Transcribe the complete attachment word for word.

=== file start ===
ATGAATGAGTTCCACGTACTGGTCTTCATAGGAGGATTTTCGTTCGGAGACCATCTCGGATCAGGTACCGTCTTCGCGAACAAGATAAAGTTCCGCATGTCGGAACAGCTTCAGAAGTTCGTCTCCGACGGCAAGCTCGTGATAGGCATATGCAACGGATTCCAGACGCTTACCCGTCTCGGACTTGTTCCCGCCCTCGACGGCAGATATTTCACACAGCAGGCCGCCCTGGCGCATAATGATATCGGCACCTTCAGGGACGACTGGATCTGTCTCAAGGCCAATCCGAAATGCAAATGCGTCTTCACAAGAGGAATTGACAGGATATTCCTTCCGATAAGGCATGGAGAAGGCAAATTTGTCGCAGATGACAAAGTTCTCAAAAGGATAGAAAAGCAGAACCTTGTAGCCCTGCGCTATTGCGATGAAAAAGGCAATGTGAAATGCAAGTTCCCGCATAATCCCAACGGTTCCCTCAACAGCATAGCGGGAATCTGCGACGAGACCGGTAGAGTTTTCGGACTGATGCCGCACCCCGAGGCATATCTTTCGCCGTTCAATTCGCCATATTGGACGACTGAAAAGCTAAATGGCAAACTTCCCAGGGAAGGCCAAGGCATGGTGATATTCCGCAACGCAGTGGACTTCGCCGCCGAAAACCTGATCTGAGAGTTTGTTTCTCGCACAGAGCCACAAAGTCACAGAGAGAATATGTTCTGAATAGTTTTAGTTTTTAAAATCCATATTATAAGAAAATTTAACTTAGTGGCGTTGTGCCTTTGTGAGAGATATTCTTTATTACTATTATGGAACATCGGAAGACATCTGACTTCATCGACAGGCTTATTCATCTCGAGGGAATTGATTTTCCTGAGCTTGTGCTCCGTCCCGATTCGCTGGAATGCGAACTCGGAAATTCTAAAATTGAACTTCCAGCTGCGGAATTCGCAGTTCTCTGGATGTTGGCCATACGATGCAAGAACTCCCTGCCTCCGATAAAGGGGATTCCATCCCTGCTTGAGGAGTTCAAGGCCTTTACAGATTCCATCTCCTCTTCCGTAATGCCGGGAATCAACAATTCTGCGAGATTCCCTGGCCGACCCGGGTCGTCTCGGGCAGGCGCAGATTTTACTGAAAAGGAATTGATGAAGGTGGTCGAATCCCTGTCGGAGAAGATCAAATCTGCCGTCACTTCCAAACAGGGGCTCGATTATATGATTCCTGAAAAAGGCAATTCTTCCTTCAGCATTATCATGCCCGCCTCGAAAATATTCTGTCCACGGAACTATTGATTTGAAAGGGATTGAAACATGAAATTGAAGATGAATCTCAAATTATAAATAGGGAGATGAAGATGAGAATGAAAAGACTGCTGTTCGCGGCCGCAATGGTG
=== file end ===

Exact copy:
ATGAATGAGTTCCACGTACTGGTCTTCATAGGAGGATTTTCGTTCGGAGACCATCTCGGATCAGGTACCGTCTTCGCGAACAAGATAAAGTTCCGCATGTCGGAACAGCTTCAGAAGTTCGTCTCCGACGGCAAGCTCGTGATAGGCATATGCAACGGATTCCAGACGCTTACCCGTCTCGGACTTGTTCCCGCCCTCGACGGCAGATATTTCACACAGCAGGCCGCCCTGGCGCATAATGATATCGGCACCTTCAGGGACGACTGGATCTGTCTCAAGGCCAATCCGAAATGCAAATGCGTCTTCACAAGAGGAATTGACAGGATATTCCTTCCGATAAGGCATGGAGAAGGCAAATTTGTCGCAGATGACAAAGTTCTCAAAAGGATAGAAAAGCAGAACCTTGTAGCCCTGCGCTATTGCGATGAAAAAGGCAATGTGAAATGCAAGTTCCCGCATAATCCCAACGGTTCCCTCAACAGCATAGCGGGAATCTGCGACGAGACCGGTAGAGTTTTCGGACTGATGCCGCACCCCGAGGCATATCTTTCGCCGTTCAATTCGCCATATTGGACGACTGAAAAGCTAAATGGCAAACTTCCCAGGGAAGGCCAAGGCATGGTGATATTCCGCAACGCAGTGGACTTCGCCGCCGAAAACCTGATCTGAGAGTTTGTTTCTCGCACAGAGCCACAAAGTCACAGAGAGAATATGTTCTGAATAGTTTTAGTTTTTAAAATCCATATTATAAGAAAATTTAACTTAGTGGCGTTGTGCCTTTGTGAGAGATATTCTTTATTACTATTATGGAACATCGGAAGACATCTGACTTCATCGACAGGCTTATTCATCTCGAGGGAATTGATTTTCCTGAGCTTGTGCTCCGTCCCGATTCGCTGGAATGCGAACTCGGAAATTCTAAAATTGAACTTCCAGCTGCGGAATTCGCAGTTCTCTGGATGTTGGCCATACGATGCAAGAACTCCCTGCCTCCGATAAAGGGGATTCCATCCCTGCTTGAGGAGTTCAAGGCCTTTACAGATTCCATCTCCTCTTCCGTAATGCCGGGAATCAACAATTCTGCGAGATTCCCTGGCCGACCCGGGTCGTCTCGGGCAGGCGCAGATTTTACTGAAAAGGAATTGATGAAGGTGGTCGAATCCCTGTCGGAGAAGATCAAATCTGCCGTCACTTCCAAACAGGGGCTCGATTATATGATTCCTGAAAAAGGCAATTCTTCCTTCAGCATTATCATGCCCGCCTCGAAAATATTCTGTCCACGGAACTATTGATTTGAAAGGGATTGAAACATGAAATTGAAGATGAATCTCAAATTATAAATAGGGAGATGAAGATGAGAATGAAAAGACTGCTGTTCGCGGCCGCAATGGTG